I've set up this blog so that all my friends, relations and colleagues in the world of writing can keep up to speed with what I'm doing - from now on, I'll never have to say sorry for not keeping in touch.

Or anyway, that's the plan.

So do please link up with me on Facebook and Twitter - https://www.facebook.com/margaret.james.5268 and https://twitter.com/majanovelist

You can find my novels as digital downloads on Apple iTunes, Kobo, Kindle and Nook, and most are available as print paperbacks, too.

Wednesday, February 27, 2013

RoNAs 2013

The RoNAs - forget the Booker and the Costa, the RoNAs are awards for novels which hundreds of thousands of people actually read, rather than buy and intend to read one day.

The RoNAs are given by the Romantic Novelists' Association at an annual awards ceremony in late winter or early spring (in 2013, it was yesterday, to be exact), and in May the Romantic Novelist of the Year will be chosen from among the six authors below.

Good luck, ladies - and in the meantime, thank you for writing and sharing some wonderful novels.

Sunday, February 17, 2013

Readers will believe anything...

...that's if the author is cunning enough!

I'm a big fan of opera. But it's the music I love. The story lines are almost always absurd.  Or, let's be honest, ridiculous.

Or are they? I went to see a new version of Rigoletto last night, streamed live from the Metropolitan Opera in New York straight into the Picture House in Exeter.  Ooh, so exciting!

The story line of this opera is completely crazy.  Or so I had always believed. It's packed with contradictions and absurdities.  But - last night's production was set in Las Vegas during the Mad Men days of Frank Sinatra, Dean Martin and all those guys.  The Duke was a singer in a night club, and Gilda was an over-protected girl who never went out, except to go to church, and so it was almost inevitable that she would fall for the first man to give her the glad eye.

I could - for  the first time - believe that Gilda would sacrifice herself for this rotten, awful man with whom she was totally infatuated. I believed she would have killed herself or let herself be killed to save him from any kind of harm. I remembered how much I loved Mick Jagger. I thought of besotted groupies on tour buses, willing to put out for anyone with a guitar. I thought of all those fans who killed themselves when John Lennon died. Making the Duke a handsome crooner who looked about 25 and could have passed for a young Elvis, instead of some fat old bloke in red tights, suddenly made the whole thing believable.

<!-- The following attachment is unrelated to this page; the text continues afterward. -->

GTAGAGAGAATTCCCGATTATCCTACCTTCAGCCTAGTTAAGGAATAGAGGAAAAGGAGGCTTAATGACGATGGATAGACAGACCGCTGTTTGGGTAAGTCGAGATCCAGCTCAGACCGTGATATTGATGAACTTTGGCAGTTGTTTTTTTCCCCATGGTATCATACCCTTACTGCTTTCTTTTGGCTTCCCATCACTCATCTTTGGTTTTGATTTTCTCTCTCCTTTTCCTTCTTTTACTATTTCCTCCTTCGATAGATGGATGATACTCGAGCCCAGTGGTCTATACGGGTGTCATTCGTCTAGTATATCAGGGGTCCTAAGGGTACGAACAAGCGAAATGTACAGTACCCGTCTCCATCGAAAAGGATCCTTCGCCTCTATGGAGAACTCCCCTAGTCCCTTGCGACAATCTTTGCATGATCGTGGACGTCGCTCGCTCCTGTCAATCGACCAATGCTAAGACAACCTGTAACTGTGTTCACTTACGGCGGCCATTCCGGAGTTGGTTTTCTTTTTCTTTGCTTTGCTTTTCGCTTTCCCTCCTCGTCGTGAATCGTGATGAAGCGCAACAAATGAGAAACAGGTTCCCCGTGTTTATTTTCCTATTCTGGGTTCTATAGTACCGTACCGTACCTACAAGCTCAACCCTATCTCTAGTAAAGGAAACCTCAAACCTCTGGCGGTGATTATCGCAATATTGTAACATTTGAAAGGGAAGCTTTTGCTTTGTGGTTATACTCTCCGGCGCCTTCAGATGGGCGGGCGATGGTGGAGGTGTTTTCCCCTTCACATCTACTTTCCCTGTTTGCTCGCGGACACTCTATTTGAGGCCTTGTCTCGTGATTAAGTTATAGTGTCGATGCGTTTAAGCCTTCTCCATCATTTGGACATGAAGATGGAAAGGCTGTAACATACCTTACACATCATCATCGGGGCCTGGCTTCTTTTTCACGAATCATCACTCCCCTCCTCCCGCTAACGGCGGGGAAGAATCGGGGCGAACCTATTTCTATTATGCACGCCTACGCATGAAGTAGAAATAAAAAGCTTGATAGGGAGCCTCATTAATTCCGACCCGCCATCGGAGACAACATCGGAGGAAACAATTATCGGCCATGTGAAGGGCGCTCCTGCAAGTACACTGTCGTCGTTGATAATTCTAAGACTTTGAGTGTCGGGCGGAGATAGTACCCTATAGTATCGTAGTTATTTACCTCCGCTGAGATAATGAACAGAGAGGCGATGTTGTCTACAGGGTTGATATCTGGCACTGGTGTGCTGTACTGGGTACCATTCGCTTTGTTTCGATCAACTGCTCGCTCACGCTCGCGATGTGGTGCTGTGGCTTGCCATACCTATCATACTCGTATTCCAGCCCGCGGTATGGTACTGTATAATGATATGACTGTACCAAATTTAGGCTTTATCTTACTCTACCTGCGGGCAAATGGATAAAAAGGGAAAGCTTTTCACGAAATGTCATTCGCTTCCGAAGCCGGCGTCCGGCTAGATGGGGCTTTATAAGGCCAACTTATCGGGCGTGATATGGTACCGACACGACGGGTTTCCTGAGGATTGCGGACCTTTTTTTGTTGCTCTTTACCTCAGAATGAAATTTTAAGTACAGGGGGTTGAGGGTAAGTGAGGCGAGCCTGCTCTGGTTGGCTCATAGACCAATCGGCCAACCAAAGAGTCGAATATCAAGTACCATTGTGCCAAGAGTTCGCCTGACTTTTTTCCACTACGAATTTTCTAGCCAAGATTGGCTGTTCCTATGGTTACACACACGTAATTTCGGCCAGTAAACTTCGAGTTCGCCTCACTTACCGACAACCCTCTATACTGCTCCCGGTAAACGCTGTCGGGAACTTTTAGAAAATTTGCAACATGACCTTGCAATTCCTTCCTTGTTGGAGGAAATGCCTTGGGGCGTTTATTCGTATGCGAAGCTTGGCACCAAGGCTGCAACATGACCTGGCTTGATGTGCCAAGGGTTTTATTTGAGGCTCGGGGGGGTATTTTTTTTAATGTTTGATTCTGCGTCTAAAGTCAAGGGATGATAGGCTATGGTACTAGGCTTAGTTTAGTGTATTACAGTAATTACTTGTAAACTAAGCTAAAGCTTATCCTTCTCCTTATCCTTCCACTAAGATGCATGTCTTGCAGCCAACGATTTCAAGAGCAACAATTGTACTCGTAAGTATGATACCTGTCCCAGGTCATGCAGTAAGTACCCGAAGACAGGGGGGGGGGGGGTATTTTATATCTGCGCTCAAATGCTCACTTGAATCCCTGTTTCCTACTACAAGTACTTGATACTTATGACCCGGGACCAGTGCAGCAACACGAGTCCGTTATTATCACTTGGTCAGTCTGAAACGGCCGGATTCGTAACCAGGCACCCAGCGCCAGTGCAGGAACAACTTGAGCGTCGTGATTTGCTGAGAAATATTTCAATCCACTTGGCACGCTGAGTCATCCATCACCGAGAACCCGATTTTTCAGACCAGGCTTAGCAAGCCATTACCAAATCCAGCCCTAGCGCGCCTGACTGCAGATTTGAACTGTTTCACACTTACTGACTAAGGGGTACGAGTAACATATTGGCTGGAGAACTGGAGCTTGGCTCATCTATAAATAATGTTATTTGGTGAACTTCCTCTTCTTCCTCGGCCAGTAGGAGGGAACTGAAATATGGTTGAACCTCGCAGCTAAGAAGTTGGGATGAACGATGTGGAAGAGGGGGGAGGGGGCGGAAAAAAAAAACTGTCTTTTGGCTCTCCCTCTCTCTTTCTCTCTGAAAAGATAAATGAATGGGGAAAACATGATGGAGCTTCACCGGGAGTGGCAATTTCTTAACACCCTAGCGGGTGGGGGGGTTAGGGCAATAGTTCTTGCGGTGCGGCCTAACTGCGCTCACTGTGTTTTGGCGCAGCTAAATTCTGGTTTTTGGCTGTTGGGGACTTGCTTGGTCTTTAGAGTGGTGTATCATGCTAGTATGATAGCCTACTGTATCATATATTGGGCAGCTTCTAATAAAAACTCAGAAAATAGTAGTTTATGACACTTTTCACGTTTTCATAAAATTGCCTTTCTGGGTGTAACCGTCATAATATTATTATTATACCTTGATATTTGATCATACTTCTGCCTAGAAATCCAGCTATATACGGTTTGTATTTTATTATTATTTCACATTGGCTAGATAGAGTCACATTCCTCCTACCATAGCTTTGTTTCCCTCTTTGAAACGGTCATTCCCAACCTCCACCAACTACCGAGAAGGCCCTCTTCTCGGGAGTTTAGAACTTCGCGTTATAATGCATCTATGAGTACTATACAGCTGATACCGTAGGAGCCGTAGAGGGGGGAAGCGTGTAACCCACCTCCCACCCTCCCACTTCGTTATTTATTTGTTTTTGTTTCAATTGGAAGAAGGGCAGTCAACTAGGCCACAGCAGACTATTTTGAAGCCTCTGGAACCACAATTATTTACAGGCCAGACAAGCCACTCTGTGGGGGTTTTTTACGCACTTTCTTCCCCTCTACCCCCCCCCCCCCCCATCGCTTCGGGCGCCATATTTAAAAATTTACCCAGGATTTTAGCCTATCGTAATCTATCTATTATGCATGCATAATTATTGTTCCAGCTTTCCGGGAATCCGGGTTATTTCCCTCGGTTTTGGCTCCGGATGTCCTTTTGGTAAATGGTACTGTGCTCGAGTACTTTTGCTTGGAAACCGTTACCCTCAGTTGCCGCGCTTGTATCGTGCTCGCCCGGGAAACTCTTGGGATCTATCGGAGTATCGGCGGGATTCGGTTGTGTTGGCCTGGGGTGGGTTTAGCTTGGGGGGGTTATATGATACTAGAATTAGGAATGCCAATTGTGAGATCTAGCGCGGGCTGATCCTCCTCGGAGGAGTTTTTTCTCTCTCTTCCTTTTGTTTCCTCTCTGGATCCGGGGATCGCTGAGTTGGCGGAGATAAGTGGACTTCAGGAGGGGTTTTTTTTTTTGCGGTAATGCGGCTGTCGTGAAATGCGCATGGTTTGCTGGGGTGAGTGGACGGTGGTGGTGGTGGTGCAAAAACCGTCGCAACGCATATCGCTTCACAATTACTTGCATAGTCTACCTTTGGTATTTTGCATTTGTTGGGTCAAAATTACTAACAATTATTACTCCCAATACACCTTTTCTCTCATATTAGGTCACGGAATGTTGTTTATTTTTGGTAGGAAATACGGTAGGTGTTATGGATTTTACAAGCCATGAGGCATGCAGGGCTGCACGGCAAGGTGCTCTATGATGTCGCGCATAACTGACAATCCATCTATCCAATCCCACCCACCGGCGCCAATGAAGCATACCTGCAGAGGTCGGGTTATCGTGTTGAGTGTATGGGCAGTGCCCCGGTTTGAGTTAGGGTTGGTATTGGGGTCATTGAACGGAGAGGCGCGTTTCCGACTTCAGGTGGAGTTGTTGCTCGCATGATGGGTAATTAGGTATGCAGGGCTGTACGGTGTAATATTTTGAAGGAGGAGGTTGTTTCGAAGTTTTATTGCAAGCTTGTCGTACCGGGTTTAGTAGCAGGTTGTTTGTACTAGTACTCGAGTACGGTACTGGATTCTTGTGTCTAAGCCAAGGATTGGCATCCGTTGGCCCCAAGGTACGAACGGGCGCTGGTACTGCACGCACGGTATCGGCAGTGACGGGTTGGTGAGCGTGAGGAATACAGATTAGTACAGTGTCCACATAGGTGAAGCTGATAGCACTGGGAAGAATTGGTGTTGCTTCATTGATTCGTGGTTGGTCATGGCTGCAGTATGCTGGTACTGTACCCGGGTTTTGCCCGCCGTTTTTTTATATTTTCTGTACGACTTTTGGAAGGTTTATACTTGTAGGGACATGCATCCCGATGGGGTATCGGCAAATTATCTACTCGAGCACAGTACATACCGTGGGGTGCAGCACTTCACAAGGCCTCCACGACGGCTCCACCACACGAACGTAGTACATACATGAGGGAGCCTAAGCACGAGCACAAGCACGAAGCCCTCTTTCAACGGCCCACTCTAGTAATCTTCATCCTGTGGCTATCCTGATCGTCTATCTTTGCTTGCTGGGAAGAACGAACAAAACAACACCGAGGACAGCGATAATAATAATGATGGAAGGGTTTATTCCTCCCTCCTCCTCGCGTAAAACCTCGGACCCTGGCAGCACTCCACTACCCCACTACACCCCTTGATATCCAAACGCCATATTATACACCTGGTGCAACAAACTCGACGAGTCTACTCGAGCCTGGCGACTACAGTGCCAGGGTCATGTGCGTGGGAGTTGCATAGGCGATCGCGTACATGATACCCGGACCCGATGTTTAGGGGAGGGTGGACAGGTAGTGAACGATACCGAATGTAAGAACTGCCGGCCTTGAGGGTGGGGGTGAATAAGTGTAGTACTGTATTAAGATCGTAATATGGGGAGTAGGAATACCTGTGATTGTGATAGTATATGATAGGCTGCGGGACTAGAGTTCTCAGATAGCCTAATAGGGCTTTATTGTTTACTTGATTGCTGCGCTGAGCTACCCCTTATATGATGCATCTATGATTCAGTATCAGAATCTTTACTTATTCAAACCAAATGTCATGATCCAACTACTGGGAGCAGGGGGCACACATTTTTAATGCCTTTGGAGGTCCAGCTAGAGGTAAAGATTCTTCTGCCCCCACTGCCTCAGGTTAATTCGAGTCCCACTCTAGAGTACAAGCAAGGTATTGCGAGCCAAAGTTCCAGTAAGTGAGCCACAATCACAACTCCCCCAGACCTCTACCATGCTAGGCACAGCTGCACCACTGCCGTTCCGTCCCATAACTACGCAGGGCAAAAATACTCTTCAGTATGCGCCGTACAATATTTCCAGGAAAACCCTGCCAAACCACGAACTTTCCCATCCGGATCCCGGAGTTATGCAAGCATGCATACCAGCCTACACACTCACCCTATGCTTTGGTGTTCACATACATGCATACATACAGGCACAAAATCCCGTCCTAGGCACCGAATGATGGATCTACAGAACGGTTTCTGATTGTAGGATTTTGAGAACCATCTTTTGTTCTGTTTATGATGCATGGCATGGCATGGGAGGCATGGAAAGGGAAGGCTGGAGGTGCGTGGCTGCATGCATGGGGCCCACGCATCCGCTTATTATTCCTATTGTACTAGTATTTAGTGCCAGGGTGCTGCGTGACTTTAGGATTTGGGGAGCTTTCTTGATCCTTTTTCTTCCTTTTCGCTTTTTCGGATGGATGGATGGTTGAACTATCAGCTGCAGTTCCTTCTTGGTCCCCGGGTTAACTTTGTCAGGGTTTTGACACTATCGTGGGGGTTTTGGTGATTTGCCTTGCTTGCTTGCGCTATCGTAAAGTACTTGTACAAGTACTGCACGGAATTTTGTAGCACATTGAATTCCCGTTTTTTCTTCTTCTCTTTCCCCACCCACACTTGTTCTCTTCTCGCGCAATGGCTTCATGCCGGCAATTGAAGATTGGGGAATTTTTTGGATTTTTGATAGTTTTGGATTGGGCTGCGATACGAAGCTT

Las Vegas,Verdi, in the 1950s/1960s - you should have thought of that!

There are some fabulous out-takes on this link - http://www.metoperafamily.org/opera/rigoletto-verdi-tickets.aspx

Saturday, February 9, 2013

True confessions - how much do we need to know?

We don't know much about Shakespeare's personal life. Who was Homer, then - apart from a character in The Simpsons? All those people who wrote the Gospels - does it matter that we don't know who they were?

The culture of celebrity and the everlasting poking and prying into people's private lives seems set to go on forever. There are new celebrity gossip magazines coming out all the time, but I'm sure I'd hate it if people really wanted to know all about my own personal life, or they printed photographs of me with my physical faults and failings ringed in thick red marker pen.

Luckily, most authors tend to escape this kind of scrutiny, and I'm sure the vast majority of us are grateful for that. But what if we want the reading public to know our secrets, feel our pain? Well, we can write confessional novels, can't we? 

I don't write confessional fiction myself. I'm going to avoid listening to The Bell Jar on Radio 4 this coming week because I don't think Sylvia Plath wanted people to identify her as the author of this novel, which was originally published under a pseudonym, Victoria Lucas. 

I wonder if she would have wanted it to stay that way, and I also wonder if she felt she had made a big mistake in publishing it, or even if it contributed to her early death? 

Friday, February 1, 2013

The Creative Writing Student's Handbook launched - and it's free!

Happy February, fellow bloggers!

The worst of the winter is behind us and we can all look forward to spring.

Or that's the theory, anyway.

Spring is a time when many of us decide we're going to achieve something this year - oh yes we will.  So, for those of you who have been putting off starting to write any kind of fiction, here's a little incentive. My fellow creative writing teacher Cathie Hartigan and I have produced an interactive handbook for creative writing students which will be available in free monthly instalments on www.creativewritingmatters.co.uk. Just click on the icon to the right of this post to take you straight there.

We want this book to be a useful resource for any writer. We welcome comments, suggestions and feedback.  The more people comment, the more useful this book will be.

The monthly parts will build up into a complete book which you'll eventually be able to buy. But, if you do the exercises we suggest, you could also treat this as a free online creative writing course.

Let's all get writing!